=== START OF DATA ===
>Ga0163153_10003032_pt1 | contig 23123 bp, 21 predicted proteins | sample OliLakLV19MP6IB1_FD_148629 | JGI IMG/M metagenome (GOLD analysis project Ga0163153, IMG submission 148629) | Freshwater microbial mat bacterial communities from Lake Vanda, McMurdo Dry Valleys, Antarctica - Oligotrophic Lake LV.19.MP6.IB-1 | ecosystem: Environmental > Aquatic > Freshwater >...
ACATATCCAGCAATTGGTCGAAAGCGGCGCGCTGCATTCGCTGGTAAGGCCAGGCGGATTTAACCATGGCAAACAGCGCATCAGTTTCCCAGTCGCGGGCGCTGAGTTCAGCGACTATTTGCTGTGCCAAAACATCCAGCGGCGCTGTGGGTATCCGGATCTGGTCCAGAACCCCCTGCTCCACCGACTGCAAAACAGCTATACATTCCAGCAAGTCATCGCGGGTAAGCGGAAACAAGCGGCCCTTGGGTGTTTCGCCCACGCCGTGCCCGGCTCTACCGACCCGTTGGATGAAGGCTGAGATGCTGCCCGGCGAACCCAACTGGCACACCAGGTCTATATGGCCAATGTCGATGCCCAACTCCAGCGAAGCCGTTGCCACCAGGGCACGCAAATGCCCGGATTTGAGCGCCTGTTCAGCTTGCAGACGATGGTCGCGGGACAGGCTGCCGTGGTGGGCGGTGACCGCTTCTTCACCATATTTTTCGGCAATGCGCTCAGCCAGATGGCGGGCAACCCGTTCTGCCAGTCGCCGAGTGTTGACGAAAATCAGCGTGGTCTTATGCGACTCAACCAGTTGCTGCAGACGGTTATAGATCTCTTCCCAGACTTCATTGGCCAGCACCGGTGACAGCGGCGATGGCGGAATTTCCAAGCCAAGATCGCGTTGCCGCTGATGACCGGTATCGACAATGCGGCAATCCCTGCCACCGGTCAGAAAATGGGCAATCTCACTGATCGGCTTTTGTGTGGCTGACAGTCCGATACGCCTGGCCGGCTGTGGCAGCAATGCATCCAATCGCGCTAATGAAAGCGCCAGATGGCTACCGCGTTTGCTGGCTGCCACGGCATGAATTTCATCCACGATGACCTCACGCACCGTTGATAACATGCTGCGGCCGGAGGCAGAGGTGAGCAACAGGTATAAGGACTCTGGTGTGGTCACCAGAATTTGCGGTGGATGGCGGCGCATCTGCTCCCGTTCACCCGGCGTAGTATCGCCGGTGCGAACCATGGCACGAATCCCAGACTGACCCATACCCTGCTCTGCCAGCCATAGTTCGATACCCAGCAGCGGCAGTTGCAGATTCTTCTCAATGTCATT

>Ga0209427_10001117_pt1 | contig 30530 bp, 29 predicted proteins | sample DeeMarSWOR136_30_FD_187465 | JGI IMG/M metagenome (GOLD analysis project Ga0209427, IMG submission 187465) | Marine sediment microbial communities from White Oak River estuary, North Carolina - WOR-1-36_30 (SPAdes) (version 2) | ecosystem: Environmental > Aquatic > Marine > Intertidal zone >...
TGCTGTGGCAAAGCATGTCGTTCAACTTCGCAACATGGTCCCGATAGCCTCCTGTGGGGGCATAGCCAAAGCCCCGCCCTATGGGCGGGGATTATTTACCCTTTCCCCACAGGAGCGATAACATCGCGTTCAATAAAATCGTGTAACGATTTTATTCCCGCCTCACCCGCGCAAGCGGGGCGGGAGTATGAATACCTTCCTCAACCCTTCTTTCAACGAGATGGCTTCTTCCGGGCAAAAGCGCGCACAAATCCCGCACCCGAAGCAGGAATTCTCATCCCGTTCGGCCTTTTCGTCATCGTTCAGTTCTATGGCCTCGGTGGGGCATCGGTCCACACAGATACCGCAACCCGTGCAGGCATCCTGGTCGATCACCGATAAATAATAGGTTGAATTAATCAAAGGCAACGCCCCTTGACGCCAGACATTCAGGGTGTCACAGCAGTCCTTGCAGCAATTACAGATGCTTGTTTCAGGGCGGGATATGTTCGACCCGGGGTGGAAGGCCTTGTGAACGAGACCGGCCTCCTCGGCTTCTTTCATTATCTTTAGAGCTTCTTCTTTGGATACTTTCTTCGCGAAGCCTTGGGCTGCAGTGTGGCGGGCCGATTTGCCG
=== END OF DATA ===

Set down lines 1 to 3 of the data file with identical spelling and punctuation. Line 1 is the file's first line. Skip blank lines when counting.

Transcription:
>Ga0163153_10003032_pt1 | contig 23123 bp, 21 predicted proteins | sample OliLakLV19MP6IB1_FD_148629 | JGI IMG/M metagenome (GOLD analysis project Ga0163153, IMG submission 148629) | Freshwater microbial mat bacterial communities from Lake Vanda, McMurdo Dry Valleys, Antarctica - Oligotrophic Lake LV.19.MP6.IB-1 | ecosystem: Environmental > Aquatic > Freshwater >...
ACATATCCAGCAATTGGTCGAAAGCGGCGCGCTGCATTCGCTGGTAAGGCCAGGCGGATTTAACCATGGCAAACAGCGCATCAGTTTCCCAGTCGCGGGCGCTGAGTTCAGCGACTATTTGCTGTGCCAAAACATCCAGCGGCGCTGTGGGTATCCGGATCTGGTCCAGAACCCCCTGCTCCACCGACTGCAAAACAGCTATACATTCCAGCAAGTCATCGCGGGTAAGCGGAAACAAGCGGCCCTTGGGTGTTTCGCCCACGCCGTGCCCGGCTCTACCGACCCGTTGGATGAAGGCTGAGATGCTGCCCGGCGAACCCAACTGGCACACCAGGTCTATATGGCCAATGTCGATGCCCAACTCCAGCGAAGCCGTTGCCACCAGGGCACGCAAATGCCCGGATTTGAGCGCCTGTTCAGCTTGCAGACGATGGTCGCGGGACAGGCTGCCGTGGTGGGCGGTGACCGCTTCTTCACCATATTTTTCGGCAATGCGCTCAGCCAGATGGCGGGCAACCCGTTCTGCCAGTCGCCGAGTGTTGACGAAAATCAGCGTGGTCTTATGCGACTCAACCAGTTGCTGCAGACGGTTATAGATCTCTTCCCAGACTTCATTGGCCAGCACCGGTGACAGCGGCGATGGCGGAATTTCCAAGCCAAGATCGCGTTGCCGCTGATGACCGGTATCGACAATGCGGCAATCCCTGCCACCGGTCAGAAAATGGGCAATCTCACTGATCGGCTTTTGTGTGGCTGACAGTCCGATACGCCTGGCCGGCTGTGGCAGCAATGCATCCAATCGCGCTAATGAAAGCGCCAGATGGCTACCGCGTTTGCTGGCTGCCACGGCATGAATTTCATCCACGATGACCTCACGCACCGTTGATAACATGCTGCGGCCGGAGGCAGAGGTGAGCAACAGGTATAAGGACTCTGGTGTGGTCACCAGAATTTGCGGTGGATGGCGGCGCATCTGCTCCCGTTCACCCGGCGTAGTATCGCCGGTGCGAACCATGGCACGAATCCCAGACTGACCCATACCCTGCTCTGCCAGCCATAGTTCGATACCCAGCAGCGGCAGTTGCAGATTCTTCTCAATGTCATT

>Ga0209427_10001117_pt1 | contig 30530 bp, 29 predicted proteins | sample DeeMarSWOR136_30_FD_187465 | JGI IMG/M metagenome (GOLD analysis project Ga0209427, IMG submission 187465) | Marine sediment microbial communities from White Oak River estuary, North Carolina - WOR-1-36_30 (SPAdes) (version 2) | ecosystem: Environmental > Aquatic > Marine > Intertidal zone >...